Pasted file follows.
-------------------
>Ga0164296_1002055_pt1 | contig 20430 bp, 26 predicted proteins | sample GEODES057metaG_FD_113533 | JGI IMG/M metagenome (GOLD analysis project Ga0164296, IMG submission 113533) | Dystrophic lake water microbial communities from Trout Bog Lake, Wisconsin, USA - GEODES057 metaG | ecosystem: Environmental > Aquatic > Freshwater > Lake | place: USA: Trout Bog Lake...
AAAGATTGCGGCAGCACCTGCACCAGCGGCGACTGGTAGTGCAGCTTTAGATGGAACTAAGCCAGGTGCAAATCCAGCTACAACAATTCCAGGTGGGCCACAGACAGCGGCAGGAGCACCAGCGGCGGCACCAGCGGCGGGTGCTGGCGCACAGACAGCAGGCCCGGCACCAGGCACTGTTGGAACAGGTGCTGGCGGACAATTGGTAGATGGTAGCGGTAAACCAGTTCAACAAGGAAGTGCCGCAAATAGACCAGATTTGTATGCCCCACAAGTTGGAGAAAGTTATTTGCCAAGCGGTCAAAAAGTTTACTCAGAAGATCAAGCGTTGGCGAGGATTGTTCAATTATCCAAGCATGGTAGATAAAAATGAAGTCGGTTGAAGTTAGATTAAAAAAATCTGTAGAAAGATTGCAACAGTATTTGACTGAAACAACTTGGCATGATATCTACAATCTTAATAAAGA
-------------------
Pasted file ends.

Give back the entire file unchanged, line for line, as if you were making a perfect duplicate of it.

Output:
>Ga0164296_1002055_pt1 | contig 20430 bp, 26 predicted proteins | sample GEODES057metaG_FD_113533 | JGI IMG/M metagenome (GOLD analysis project Ga0164296, IMG submission 113533) | Dystrophic lake water microbial communities from Trout Bog Lake, Wisconsin, USA - GEODES057 metaG | ecosystem: Environmental > Aquatic > Freshwater > Lake | place: USA: Trout Bog Lake...
AAAGATTGCGGCAGCACCTGCACCAGCGGCGACTGGTAGTGCAGCTTTAGATGGAACTAAGCCAGGTGCAAATCCAGCTACAACAATTCCAGGTGGGCCACAGACAGCGGCAGGAGCACCAGCGGCGGCACCAGCGGCGGGTGCTGGCGCACAGACAGCAGGCCCGGCACCAGGCACTGTTGGAACAGGTGCTGGCGGACAATTGGTAGATGGTAGCGGTAAACCAGTTCAACAAGGAAGTGCCGCAAATAGACCAGATTTGTATGCCCCACAAGTTGGAGAAAGTTATTTGCCAAGCGGTCAAAAAGTTTACTCAGAAGATCAAGCGTTGGCGAGGATTGTTCAATTATCCAAGCATGGTAGATAAAAATGAAGTCGGTTGAAGTTAGATTAAAAAAATCTGTAGAAAGATTGCAACAGTATTTGACTGAAACAACTTGGCATGATATCTACAATCTTAATAAAGA